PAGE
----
Artist Statement

A note about my recent work

Tiananmen Square Bebe 2011

I first set foot in Tiananmen Square on a scorching summer day in June 2010. The heat was thick, trapped by miles of concrete. An innumerable mass of visitors from within China and abroad speckled the austere and impenetrable square. They attempted to orient themselves under the glare of sun and surveillance. Such an extreme contrast in scale between people and environment was disorienting and seemed impossible to reconcile.

The children stood out to me amongst the tourists, shuttled to this place by their caretakers. I imagined the multiple reasons for why they came: to pay homage to history, to acquire cultural capital, to document and remember through photograph and video. I wondered how the youngest of them, with little contextual knowledge, made sense of their experience.

In this hazy yet chaotic scene, my eyes were drawn toward a wandering toddler, no more than three years old, whose small figure was framed entirely by a sea of concrete. I realized that such a close perspective transformed a specific and symbolically loaded site such as Tiananmen Square into a de-contextualized and ambiguous surround. The interchangeability I discovered between the particular and the universal, individuality and anonymity, intrigued me.  While we begin to formulate our sense of identity and relationship to place as young children, such processes of identification, location, and dislocation are not limited to childhood; they are lifelong.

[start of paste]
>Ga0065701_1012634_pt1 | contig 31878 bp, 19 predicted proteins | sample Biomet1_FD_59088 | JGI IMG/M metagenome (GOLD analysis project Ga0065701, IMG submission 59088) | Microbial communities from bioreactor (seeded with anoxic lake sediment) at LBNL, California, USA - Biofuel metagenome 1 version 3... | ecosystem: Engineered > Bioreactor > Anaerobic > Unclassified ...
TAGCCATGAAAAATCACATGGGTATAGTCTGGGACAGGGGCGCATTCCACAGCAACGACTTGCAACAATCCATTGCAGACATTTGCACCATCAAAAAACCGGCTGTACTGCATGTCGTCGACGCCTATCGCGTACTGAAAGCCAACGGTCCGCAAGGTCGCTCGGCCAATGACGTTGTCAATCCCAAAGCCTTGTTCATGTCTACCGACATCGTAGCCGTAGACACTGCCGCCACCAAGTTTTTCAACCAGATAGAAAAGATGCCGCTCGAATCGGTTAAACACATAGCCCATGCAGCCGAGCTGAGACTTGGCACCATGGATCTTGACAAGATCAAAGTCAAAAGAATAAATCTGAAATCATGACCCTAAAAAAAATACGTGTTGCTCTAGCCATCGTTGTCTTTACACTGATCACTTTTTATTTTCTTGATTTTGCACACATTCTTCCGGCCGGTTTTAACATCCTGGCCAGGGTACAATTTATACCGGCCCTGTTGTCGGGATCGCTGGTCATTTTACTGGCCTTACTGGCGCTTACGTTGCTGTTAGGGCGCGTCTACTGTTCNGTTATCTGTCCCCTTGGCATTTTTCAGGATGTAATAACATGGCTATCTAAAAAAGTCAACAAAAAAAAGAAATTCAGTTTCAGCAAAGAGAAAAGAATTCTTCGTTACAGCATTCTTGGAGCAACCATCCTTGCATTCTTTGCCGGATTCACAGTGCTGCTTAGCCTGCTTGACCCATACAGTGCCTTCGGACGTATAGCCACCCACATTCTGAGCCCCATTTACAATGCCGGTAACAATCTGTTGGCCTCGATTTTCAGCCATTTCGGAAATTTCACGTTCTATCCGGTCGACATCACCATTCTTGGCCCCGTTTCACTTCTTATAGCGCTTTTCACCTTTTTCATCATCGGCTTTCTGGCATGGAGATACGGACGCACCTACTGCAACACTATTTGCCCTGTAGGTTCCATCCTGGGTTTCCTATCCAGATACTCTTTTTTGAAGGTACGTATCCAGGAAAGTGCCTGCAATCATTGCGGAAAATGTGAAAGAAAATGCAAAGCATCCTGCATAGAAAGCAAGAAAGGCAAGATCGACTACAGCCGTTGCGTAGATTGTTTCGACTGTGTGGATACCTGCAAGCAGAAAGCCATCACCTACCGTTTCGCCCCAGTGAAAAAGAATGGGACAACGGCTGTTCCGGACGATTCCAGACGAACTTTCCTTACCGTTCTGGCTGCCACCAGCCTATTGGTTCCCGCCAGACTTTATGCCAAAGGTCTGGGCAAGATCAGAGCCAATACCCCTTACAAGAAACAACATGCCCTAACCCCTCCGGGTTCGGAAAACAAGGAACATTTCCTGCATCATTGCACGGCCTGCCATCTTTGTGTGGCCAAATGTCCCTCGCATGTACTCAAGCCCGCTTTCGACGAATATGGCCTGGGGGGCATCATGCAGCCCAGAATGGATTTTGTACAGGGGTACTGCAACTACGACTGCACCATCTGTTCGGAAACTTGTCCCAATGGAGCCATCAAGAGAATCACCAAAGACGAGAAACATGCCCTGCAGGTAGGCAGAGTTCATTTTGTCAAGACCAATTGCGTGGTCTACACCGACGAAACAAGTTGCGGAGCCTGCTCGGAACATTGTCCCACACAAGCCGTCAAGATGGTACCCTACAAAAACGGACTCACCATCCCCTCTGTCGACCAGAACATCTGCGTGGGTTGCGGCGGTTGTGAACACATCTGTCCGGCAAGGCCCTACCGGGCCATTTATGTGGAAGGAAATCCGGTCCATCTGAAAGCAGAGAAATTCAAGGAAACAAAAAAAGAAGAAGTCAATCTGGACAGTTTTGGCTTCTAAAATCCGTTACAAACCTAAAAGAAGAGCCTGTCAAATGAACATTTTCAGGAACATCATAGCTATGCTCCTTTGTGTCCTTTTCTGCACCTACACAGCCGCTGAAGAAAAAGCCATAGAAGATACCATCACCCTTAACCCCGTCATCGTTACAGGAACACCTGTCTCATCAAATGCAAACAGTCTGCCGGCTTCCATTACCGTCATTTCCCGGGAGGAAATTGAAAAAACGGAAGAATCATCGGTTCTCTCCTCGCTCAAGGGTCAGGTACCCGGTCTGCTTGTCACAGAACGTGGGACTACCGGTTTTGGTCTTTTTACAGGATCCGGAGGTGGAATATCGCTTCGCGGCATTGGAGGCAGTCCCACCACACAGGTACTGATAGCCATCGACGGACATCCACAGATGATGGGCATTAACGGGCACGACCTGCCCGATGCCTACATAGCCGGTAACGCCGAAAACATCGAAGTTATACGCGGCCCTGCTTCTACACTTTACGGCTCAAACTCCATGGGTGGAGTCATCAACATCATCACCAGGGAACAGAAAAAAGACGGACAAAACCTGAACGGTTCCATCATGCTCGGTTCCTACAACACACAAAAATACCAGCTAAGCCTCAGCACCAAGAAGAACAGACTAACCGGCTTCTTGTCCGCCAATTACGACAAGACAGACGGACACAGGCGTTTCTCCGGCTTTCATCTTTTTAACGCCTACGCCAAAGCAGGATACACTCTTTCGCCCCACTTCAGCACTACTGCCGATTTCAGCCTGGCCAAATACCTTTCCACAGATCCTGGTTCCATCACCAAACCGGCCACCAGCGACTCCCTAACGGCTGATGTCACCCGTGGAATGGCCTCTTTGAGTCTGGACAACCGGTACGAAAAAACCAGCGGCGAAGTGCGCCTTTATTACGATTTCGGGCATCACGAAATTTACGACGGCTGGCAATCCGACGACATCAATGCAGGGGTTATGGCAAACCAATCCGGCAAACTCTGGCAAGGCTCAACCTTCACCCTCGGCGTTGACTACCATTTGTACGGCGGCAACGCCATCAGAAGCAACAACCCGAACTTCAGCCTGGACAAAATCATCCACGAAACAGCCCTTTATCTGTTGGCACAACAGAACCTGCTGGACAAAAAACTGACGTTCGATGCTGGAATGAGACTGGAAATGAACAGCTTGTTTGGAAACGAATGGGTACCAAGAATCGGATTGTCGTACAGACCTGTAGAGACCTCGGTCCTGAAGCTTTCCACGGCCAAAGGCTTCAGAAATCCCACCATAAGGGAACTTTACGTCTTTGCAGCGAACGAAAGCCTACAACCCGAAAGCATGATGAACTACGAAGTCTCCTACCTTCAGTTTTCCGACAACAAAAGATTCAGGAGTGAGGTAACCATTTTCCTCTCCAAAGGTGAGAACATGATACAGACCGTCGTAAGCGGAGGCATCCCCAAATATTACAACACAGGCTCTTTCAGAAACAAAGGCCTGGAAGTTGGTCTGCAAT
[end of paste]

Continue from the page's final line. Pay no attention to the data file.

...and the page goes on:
The image of the toddler in Tiananmen Square embodied the questions I am interested in investigating through my artwork. It sparked my ongoing series of kid paintings, in which I attempt to capture both the naïveté of childhood and the solemnity of searching for identity and belonging in ever-changing environments. Counterpoint to these images is my series of landscapes, where I aim to construct views of specific locations that manifest as vaguely familiar but curiously vacant. They become mere backdrops without the action and meaning we ascribe to them through our lived experience.

Refuge, Southwest Corridor Park Boston, MA 2012

In this current body of work, I contemplate the impact of migration and mobility on our contemporary sense of relationship and attachment to place, people, and ultimately ourselves. I think about the role of nostalgia in how we construct meaning and memories to make sense of where we have been and where we are going. I hope my paintings invite you to consider these ideas in conversation with your own experiences and sentiments.

Tiffanie Ting

Cambridge, Massachusetts

May 12, 2012.